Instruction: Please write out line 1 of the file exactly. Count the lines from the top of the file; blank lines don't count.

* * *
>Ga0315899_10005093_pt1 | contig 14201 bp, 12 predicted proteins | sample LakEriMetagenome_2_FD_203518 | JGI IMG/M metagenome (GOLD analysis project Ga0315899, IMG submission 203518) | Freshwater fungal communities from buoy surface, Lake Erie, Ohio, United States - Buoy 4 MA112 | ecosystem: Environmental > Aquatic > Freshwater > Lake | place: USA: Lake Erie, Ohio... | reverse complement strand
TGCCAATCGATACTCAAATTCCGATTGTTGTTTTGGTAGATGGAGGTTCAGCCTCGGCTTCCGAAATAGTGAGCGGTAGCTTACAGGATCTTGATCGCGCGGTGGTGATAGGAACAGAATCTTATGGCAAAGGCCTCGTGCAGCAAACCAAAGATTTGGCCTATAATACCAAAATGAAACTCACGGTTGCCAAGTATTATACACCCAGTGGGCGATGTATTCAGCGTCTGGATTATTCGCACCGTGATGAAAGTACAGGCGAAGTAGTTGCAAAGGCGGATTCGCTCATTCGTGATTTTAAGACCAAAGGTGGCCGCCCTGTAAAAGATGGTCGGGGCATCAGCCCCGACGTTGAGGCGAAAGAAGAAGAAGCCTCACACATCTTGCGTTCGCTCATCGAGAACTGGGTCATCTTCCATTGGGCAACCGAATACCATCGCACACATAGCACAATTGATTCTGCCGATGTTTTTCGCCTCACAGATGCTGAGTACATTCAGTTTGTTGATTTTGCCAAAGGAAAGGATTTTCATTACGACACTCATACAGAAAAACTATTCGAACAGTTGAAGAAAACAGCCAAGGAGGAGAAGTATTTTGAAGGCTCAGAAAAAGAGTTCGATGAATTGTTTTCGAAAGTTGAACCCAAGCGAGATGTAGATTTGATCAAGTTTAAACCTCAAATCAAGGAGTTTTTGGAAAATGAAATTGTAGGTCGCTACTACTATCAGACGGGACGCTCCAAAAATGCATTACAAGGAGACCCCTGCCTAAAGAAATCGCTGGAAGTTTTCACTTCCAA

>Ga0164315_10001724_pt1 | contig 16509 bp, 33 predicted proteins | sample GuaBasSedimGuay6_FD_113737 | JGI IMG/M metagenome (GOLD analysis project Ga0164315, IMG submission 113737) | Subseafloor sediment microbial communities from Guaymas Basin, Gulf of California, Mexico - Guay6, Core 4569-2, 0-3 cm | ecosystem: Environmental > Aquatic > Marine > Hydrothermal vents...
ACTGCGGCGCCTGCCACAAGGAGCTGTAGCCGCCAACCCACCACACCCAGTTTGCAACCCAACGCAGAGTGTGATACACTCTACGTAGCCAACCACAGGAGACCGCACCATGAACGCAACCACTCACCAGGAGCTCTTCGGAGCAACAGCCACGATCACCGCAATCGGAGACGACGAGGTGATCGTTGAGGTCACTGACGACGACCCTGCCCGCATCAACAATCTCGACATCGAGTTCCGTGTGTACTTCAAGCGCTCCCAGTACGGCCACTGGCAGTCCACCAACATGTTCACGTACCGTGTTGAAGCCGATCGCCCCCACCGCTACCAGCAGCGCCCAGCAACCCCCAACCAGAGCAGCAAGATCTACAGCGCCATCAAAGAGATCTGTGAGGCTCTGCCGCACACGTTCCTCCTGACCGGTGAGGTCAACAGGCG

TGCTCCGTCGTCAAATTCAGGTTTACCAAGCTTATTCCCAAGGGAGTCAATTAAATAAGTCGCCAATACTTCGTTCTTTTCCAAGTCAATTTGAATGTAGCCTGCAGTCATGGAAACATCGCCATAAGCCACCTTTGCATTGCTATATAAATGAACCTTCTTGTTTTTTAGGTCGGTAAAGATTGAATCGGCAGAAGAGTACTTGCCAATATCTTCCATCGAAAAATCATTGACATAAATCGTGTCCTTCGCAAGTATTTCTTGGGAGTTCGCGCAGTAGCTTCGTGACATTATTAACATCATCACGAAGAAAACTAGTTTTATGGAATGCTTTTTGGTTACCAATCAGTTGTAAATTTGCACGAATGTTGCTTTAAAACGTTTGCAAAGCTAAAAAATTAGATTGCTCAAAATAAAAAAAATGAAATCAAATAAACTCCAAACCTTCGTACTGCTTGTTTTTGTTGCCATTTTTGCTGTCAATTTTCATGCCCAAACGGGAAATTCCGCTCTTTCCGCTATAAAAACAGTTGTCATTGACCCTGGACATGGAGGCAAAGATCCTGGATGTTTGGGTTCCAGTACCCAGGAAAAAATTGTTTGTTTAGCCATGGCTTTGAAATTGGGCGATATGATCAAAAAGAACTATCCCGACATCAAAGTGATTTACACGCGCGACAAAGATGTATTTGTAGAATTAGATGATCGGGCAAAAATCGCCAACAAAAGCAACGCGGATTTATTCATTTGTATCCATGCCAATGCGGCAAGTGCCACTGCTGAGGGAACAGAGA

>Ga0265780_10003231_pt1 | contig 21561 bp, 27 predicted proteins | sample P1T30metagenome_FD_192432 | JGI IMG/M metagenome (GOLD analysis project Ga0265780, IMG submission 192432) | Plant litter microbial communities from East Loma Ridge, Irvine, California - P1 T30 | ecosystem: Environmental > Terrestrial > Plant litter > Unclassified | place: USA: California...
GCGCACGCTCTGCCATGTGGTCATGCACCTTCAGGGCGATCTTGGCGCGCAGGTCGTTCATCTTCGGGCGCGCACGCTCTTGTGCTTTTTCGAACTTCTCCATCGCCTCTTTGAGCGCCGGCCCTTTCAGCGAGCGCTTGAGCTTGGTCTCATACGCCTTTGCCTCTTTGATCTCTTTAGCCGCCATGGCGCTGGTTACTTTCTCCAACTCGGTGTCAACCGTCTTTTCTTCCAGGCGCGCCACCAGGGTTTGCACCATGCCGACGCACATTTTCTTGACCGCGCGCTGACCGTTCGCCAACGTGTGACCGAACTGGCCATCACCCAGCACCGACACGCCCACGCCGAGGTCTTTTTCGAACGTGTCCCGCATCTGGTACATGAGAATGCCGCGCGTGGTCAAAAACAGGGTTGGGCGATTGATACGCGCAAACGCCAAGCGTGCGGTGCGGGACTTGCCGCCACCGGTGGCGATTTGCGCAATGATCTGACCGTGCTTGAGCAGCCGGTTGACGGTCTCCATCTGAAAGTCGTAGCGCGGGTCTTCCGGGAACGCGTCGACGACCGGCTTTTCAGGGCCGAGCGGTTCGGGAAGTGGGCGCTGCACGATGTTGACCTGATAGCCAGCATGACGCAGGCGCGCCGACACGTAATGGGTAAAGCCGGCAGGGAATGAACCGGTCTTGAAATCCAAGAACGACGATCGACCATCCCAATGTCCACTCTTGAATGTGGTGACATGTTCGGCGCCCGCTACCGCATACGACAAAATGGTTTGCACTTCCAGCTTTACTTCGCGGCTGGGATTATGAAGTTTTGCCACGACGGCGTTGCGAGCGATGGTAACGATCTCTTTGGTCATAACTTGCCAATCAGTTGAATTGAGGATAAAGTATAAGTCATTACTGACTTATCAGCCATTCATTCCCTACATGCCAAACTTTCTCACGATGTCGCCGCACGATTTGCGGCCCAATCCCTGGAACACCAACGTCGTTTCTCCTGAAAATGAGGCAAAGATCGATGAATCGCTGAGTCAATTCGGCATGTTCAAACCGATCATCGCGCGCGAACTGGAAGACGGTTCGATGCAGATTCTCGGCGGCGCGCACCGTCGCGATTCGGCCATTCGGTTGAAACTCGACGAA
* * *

>Ga0315899_10005093_pt1 | contig 14201 bp, 12 predicted proteins | sample LakEriMetagenome_2_FD_203518 | JGI IMG/M metagenome (GOLD analysis project Ga0315899, IMG submission 203518) | Freshwater fungal communities from buoy surface, Lake Erie, Ohio, United States - Buoy 4 MA112 | ecosystem: Environmental > Aquatic > Freshwater > Lake | place: USA: Lake Erie, Ohio... | reverse complement strand